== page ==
Luggage piles up as air crisis destroys trip


Thousands of passengers have canceled their flights as baggage disruptions wreak havoc at London’s Heathrow Airport.

About 30 flights were canceled Monday, leaving about 5,000 travelers stranded after airport management asked airlines to cut 10 percent of flights across two terminals.

It followed days of trouble in the baggage claim areas, with extraordinary images of baggage passing across the airport.

“We sincerely apologize for the inconvenience experienced by passengers this weekend,” said an airport spokesman.

“The technical issues with baggage systems have led us to take the decision to request airlines operating in terminals two and three to consolidate their schedules on Monday, 20 June.

“This will allow us to minimize the ongoing impact, and we ask that all passengers contact their airline for the latest information.”

Airlines that canceled flights included Virgin Atlantic, Flybe, Air France, Air Canada, TAP Portugal, Loganair, British Airways, Delta, Brussels Airlines, Scandinavian Airlines, Aer Lingus, ITA Airlines, Eurowings Lufthansa, KLM, and Bulgaria Air.

Luggage piles up as air crisis destroys trip

Elsewhere, hundreds of passengers have reportedly waited up to three hours to collect their luggage after landing at Heathrow on Monday.

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According to some estimates, 15,000 passengers on about 90 flights were affected.

The chaos came as post-pandemic operations tested airlines and airports worldwide, including Australia.

Last week, Gatwick, Britain’s second-busiest airport, said it would suspend flights during the peak season due to staff shortages.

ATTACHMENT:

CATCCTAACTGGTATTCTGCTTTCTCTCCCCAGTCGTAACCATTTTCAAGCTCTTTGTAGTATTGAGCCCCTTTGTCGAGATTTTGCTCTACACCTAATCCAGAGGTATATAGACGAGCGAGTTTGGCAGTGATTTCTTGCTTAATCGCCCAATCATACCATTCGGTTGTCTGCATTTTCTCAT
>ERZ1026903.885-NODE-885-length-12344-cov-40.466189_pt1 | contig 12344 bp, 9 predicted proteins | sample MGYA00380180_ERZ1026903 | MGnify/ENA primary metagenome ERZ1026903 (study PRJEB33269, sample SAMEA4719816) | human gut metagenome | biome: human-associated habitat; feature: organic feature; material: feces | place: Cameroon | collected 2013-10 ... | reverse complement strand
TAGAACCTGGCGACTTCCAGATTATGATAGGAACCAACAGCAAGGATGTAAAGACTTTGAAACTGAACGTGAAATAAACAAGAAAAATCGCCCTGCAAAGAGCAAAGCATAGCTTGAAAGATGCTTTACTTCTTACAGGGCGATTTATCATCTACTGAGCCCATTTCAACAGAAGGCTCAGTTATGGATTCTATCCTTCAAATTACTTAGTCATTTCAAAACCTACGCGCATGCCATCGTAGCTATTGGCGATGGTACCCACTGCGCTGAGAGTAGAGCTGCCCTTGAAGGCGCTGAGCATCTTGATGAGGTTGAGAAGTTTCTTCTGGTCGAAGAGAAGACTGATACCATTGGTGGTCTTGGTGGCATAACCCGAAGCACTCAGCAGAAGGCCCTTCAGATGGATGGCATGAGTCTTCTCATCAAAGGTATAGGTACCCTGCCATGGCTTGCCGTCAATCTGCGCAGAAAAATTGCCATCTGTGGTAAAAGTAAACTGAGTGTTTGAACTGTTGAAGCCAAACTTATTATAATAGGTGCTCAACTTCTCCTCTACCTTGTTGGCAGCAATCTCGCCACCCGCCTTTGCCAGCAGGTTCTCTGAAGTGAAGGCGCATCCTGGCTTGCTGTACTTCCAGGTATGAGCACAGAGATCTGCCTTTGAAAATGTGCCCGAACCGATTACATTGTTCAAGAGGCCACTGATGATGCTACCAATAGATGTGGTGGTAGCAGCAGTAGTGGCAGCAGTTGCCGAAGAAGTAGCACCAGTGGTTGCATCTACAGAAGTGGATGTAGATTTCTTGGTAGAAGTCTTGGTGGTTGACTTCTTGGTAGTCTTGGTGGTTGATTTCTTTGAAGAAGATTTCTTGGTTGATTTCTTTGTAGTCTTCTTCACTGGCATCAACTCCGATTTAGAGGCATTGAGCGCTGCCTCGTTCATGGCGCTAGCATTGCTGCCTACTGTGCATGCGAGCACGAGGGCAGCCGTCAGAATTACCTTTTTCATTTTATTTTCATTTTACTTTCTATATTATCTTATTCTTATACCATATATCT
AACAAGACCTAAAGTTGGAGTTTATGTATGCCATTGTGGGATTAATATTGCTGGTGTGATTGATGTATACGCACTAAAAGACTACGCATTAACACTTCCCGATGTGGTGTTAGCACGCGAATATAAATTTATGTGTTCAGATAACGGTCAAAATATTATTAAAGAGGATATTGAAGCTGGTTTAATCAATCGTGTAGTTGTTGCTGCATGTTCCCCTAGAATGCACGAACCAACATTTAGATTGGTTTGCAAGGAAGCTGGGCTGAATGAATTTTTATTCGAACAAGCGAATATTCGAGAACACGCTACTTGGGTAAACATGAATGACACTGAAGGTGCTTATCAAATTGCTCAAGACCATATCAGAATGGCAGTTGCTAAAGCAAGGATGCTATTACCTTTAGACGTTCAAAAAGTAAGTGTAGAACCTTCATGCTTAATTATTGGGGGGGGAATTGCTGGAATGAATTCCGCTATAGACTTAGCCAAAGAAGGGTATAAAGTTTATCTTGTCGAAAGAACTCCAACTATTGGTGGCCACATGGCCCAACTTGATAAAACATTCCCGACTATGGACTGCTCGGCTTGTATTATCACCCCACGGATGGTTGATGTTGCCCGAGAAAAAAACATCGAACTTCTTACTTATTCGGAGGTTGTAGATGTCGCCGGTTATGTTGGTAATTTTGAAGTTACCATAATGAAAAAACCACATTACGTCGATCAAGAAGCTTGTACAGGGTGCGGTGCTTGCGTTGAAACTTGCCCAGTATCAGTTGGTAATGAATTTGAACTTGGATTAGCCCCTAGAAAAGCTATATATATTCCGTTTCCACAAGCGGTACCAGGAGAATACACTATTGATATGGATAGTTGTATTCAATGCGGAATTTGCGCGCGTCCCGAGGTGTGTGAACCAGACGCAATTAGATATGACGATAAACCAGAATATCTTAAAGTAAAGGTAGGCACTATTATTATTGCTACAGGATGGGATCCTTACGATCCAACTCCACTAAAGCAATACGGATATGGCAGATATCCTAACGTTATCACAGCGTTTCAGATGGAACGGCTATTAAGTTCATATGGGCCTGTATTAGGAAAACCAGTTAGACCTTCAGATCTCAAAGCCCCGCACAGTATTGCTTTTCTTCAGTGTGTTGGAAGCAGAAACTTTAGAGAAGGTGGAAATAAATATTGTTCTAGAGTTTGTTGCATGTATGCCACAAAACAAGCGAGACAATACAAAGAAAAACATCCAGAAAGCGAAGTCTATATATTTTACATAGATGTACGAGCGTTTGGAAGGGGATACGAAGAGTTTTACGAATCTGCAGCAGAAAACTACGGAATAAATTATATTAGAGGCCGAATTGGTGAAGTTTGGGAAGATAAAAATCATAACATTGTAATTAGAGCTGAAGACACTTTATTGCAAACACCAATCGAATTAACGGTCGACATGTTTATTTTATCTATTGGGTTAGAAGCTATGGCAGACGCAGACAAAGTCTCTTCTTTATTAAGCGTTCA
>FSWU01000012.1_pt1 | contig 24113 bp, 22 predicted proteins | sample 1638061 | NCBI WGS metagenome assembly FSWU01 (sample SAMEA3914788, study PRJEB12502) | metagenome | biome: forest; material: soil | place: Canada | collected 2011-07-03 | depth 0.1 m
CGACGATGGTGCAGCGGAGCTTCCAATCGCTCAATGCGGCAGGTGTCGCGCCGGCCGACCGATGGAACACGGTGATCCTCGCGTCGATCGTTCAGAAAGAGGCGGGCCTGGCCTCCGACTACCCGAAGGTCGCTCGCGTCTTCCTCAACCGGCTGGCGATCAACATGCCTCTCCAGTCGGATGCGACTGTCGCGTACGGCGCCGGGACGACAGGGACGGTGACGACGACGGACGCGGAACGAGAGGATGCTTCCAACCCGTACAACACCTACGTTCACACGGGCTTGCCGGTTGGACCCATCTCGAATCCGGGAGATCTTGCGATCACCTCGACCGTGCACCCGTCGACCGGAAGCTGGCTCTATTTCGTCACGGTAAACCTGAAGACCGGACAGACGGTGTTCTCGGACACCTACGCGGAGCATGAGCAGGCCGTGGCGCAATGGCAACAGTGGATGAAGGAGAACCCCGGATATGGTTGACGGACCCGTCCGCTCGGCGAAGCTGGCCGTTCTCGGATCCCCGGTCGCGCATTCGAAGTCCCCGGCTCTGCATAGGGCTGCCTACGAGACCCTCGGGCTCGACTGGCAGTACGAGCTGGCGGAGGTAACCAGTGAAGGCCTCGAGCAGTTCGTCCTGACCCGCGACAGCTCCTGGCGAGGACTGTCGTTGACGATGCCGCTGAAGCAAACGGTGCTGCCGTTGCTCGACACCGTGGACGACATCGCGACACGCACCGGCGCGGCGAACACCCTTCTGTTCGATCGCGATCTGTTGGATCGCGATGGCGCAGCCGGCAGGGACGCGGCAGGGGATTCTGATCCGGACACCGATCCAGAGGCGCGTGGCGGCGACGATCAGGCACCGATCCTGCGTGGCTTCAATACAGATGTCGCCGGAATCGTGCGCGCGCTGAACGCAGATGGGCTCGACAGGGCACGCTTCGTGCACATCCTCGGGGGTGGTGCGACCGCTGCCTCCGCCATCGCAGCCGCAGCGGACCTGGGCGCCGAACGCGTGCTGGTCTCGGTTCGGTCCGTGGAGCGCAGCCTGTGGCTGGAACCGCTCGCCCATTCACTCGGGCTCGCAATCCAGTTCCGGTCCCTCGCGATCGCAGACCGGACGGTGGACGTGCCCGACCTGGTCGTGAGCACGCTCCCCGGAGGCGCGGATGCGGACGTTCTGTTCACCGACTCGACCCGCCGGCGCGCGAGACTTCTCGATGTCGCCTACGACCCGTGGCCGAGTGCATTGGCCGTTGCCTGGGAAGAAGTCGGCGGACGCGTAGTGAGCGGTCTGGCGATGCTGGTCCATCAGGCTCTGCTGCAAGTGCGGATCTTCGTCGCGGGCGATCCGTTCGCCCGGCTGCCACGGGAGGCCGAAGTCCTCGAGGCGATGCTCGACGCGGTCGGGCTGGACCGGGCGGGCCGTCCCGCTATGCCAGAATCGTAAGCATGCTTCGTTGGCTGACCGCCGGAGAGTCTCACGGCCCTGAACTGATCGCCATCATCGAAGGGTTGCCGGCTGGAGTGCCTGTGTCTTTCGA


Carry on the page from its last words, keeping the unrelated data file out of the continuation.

Across the Channel, Amsterdam’s main airport, Schiphol, has also said it will limit passenger numbers in the summer, leading to a 16 percent drop in scheduled flights.

Earlier this month, there was chaos at Australia’s busiest airports as thousands took a flight for the Queen’s Day long weekend.

This followed long queues and long delays in the April school holidays.

Airports have warned that a repeat is likely in the upcoming July holidays.

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Sydney Airport and Melbourne Airport have stepped up their recruitment efforts before the school holidays, but analysts say it’s too late to make a difference.

Both airports have also announced job fairs, aiming to hire thousands of workers. Sydney Airport CEO Geoff Culbert said 15,000 jobs were lost during the pandemic, and 5,000 more are yet to be replaced – “although everyone started recruiting heavily when the borders seemed to open”.

“Our security contractor and ground handlers have been advertising jobs since December and have brought 500 employees on board since the beginning of the year, but they still have 1,200 positions to go, which is an incredible challenge in this market,” said Mr. Culbert.

A Melbourne Airport spokesman told news gear on Thursday that the airport is working to prevent a repeat of the Easter travel chaos.

But they admitted that baggage handling proved a persistent pain point as airlines struggled to attract enough staff with customers returning en masse and many employees stuck at home with COVID.

A Melbourne Airport spokesman said it is working to prevent repeat Easter travel chaos. But they admitted that baggage handling remained a persistent pain point.

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